So, while Bush may steer clear of impeachment, dut does this make his actions right? Does the fact that Bush may have found a loophole around FISA justify what he’s done?

    This administration is, in my opinion, the most power-hungry since Teddy Roosevelt’s, and it continually kicks at the boundary of executive authority when it doesn’t think we’re looking, nudging it out inch-by-inch, in the most shameless ways.

    The erosion of civil liberties always begins for reasons that seem justifiable. But give them an inch, and they’ll take it, and then take another. Libertarian hysteria? Perhaps. But I’ll always err on the side of constitutional liberties.

    Consider how John Yoo’s “torture is okay” opinion was originally intended to apply to true terrorism suspects, and eventually led to naked guys, many of whom had no known ties to terrorism, being stacked in piles at Abu Ghraib. That quickly did that slope get slippery?

    I get a sick feeling in the pit of my stomach when I think about Americans torturing suspects, and this whole thing makes me feel the same way. It just seems . . . un-American.

    Anyway, in case you thought I’d forgotten about the strange monkey doll, I haven’t. I check in regularly. Kudos.

  4. Rufus T. Flinger (Timmy C) permalink
    February 9, 2006 3:42 pm

    For starters, I’m glad you found the Cass Susstien interview and article and liked his thinking…

    I will personally vouch having read a couple of his books (And “Radicals in Robes” is much better and balanced book than the title suggests…His writting in that book has strongly effected my thinking in Supreme Court philosophy…It is a good argument against “originalism” and for “minimalism”… but that is a seperate issue)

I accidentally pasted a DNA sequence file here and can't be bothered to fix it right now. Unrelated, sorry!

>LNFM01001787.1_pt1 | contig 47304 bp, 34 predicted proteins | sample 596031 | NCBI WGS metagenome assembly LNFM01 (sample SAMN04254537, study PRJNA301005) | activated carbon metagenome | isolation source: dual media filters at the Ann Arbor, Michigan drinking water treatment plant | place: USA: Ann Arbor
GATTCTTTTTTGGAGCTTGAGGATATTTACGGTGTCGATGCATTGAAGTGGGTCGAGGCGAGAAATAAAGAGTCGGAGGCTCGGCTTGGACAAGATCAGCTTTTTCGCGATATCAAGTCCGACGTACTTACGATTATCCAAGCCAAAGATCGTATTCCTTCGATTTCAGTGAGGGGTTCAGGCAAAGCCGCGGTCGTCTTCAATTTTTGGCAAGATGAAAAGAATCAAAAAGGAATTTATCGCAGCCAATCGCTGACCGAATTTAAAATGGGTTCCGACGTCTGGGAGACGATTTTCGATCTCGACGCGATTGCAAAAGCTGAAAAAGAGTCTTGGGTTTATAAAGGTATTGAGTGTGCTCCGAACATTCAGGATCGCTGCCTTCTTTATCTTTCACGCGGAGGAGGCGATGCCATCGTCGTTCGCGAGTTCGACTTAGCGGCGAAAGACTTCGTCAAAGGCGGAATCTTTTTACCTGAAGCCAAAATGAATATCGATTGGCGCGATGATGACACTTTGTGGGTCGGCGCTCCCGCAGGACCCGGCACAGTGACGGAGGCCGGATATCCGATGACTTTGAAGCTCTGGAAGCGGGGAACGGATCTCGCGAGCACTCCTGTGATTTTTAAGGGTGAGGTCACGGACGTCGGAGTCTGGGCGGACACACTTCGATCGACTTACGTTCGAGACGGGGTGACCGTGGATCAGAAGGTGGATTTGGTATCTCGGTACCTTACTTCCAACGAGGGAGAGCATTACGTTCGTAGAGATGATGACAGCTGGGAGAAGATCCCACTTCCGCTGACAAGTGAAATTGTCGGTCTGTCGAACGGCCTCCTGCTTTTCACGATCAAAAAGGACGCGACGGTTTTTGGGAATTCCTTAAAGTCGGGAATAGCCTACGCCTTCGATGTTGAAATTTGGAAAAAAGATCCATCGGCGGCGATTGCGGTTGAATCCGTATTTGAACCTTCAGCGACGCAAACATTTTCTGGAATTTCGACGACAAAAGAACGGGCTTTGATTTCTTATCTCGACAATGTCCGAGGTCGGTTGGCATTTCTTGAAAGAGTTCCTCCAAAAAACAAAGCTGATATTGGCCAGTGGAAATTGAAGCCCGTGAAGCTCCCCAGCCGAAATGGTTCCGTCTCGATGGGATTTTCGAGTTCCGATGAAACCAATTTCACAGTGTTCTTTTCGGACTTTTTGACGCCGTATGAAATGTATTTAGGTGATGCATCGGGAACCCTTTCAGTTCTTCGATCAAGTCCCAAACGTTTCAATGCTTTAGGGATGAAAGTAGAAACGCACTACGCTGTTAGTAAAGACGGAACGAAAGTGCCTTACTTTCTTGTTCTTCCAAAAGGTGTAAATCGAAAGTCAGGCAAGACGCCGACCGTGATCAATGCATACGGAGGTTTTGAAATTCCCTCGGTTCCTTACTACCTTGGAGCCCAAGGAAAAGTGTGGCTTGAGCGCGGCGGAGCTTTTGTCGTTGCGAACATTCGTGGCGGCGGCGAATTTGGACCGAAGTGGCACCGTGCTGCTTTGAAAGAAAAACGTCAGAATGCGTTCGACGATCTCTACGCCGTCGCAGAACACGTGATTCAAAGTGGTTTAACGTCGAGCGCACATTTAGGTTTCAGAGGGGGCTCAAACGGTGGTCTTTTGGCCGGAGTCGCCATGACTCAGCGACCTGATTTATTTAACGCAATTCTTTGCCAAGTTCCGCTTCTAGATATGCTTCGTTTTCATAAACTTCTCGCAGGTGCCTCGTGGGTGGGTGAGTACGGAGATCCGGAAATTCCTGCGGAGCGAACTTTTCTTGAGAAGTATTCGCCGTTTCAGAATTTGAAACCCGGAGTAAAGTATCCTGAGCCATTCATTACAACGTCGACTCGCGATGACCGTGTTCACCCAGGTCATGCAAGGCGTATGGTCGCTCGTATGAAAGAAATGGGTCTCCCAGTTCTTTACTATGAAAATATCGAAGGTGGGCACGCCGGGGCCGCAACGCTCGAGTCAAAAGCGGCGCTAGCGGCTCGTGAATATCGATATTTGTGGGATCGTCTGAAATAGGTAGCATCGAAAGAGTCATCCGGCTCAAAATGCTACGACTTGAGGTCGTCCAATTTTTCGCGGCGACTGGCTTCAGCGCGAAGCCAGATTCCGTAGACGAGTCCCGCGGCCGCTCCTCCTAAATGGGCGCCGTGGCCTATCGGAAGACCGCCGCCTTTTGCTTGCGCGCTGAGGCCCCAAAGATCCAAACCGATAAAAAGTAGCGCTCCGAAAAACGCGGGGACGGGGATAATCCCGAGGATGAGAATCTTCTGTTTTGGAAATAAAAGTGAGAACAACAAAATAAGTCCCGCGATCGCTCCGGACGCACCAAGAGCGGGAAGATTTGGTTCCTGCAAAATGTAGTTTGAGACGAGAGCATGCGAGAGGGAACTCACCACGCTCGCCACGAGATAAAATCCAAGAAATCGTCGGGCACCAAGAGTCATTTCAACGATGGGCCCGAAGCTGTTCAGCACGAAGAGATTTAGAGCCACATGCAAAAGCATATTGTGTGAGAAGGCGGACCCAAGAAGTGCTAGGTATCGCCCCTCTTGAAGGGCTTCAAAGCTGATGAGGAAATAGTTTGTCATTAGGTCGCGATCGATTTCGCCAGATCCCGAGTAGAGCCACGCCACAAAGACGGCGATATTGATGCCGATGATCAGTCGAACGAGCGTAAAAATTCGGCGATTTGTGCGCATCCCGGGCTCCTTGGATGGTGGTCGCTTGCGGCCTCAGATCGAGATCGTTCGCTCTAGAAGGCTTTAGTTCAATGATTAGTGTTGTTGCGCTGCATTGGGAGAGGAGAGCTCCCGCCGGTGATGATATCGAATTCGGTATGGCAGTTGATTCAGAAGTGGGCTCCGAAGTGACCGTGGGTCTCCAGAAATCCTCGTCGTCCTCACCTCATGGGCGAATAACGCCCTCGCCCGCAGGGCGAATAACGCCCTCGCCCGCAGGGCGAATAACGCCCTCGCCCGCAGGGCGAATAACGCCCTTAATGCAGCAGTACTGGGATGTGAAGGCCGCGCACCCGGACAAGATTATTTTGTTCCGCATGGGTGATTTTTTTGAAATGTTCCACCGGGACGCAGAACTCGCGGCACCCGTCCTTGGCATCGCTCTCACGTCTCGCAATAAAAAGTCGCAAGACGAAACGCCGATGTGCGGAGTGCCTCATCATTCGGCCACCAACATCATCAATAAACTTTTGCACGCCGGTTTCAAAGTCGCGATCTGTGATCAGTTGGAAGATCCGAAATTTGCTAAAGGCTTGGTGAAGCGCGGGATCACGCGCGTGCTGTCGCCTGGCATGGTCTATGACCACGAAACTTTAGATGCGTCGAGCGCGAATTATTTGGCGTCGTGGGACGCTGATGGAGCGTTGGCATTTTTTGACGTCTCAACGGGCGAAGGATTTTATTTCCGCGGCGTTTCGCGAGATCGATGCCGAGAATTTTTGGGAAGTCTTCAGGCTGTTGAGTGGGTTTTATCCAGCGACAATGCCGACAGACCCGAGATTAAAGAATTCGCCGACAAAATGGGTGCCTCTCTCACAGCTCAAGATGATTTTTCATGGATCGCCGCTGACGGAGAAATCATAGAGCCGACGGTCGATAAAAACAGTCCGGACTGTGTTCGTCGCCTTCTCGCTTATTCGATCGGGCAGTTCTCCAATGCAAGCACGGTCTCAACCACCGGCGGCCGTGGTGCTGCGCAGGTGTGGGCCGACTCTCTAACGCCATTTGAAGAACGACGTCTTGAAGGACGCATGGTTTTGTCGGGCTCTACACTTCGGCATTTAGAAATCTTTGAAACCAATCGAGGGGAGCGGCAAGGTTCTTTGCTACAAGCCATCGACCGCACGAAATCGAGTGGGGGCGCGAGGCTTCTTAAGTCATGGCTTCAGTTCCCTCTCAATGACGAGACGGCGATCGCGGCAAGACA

But I’ll agree that Cass is a smart and thoughtful guy.

    But when you do read this, you have to see how tentative some of these statements are…

    …”I am not sure how strong this argument is”…”It is not clear that the President is right on [braking FISA Law] but it isn’t clear that he is wrong.”… and that the President’s case on the 4th Amendment is “not necessarily decisive, but plausible.”

    But he also says “It isn’t unreasonable to say that the more specific statute, FISA, trumps the more general, so that the wiretapping issue is effectively governed by FISA.”

    And calls out that:

    “Of course nothing I have said suggests that under the AUMF, the President can engage in surveillance of people without a tie to organizations or nations associated with the attacks of 9/11.”

    So it is as he often does, a fair look at a number of angles legally and “an exceedingly tentative analysis, with the purposes of disaggregating the issues and of suggesting that there are several unresolved questions here.”

    And after reading the other legal back and forth, I’m more than ever sure that it would be a waste of time for us to argue the legalitiy of this.

    It still seems to me that the Governement arguments boil down to these I mentioned before:

    1. The program was authorized by Congress in the September 2001 Authorization for the Use of Military Force (AUMF).

    2. As Commander-In-Chief, President Bush has the “inherent authority” to do whatever he wants.”

    3. This applies to wiretaping US citizens without checks or balances, but the same principal can apply to any of the war powers used against US citizens

    Am I hearing them correctly?

    (Thoughts on Chriton and the politics of fear in another future posting…)

  5. Rufus T. Flinger (Timmy C) permalink
    February 10, 2006 11:56 am

    Chriton:

    “If we want to manage complexity, we must eliminate fear. Fear may draw a television audience. It may generate cash for an advocacy group. It may support the legal profession. But fear paralyzes us. It freezes us. And we need to be flexible in our responses, as we move into a new era of managing complexity. So we have to stop responding to fear.”

    Bush:
    Be Afraid. Be very afraid!

  6. February 11, 2006 10:41 pm

    I don’t understand your point. Can you elaborate?